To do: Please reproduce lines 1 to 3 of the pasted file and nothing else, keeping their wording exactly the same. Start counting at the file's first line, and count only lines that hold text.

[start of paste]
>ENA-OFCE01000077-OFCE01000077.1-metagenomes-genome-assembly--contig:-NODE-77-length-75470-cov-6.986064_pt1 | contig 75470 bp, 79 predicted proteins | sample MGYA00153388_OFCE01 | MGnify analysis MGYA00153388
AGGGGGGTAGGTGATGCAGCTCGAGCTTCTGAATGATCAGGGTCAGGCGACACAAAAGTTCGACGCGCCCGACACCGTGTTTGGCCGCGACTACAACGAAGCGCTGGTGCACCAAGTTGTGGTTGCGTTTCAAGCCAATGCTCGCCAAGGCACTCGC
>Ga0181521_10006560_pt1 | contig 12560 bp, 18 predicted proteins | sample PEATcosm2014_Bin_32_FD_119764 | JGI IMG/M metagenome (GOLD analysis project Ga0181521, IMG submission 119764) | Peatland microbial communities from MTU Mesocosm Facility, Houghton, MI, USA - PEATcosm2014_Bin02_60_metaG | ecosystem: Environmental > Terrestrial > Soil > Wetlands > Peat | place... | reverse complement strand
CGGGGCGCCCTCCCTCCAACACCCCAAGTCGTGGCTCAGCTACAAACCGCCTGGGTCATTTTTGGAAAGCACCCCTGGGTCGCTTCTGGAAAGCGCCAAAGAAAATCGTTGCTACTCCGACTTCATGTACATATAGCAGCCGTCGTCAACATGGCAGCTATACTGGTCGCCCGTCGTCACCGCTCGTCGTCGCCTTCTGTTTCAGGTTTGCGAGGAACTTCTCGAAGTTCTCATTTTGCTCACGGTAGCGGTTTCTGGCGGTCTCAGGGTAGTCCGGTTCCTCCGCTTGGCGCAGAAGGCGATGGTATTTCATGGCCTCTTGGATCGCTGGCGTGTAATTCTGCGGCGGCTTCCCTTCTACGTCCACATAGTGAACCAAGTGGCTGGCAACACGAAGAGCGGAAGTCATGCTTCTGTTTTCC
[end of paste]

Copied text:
>ENA-OFCE01000077-OFCE01000077.1-metagenomes-genome-assembly--contig:-NODE-77-length-75470-cov-6.986064_pt1 | contig 75470 bp, 79 predicted proteins | sample MGYA00153388_OFCE01 | MGnify analysis MGYA00153388
AGGGGGGTAGGTGATGCAGCTCGAGCTTCTGAATGATCAGGGTCAGGCGACACAAAAGTTCGACGCGCCCGACACCGTGTTTGGCCGCGACTACAACGAAGCGCTGGTGCACCAAGTTGTGGTTGCGTTTCAAGCCAATGCTCGCCAAGGCACTCGC
>Ga0181521_10006560_pt1 | contig 12560 bp, 18 predicted proteins | sample PEATcosm2014_Bin_32_FD_119764 | JGI IMG/M metagenome (GOLD analysis project Ga0181521, IMG submission 119764) | Peatland microbial communities from MTU Mesocosm Facility, Houghton, MI, USA - PEATcosm2014_Bin02_60_metaG | ecosystem: Environmental > Terrestrial > Soil > Wetlands > Peat | place... | reverse complement strand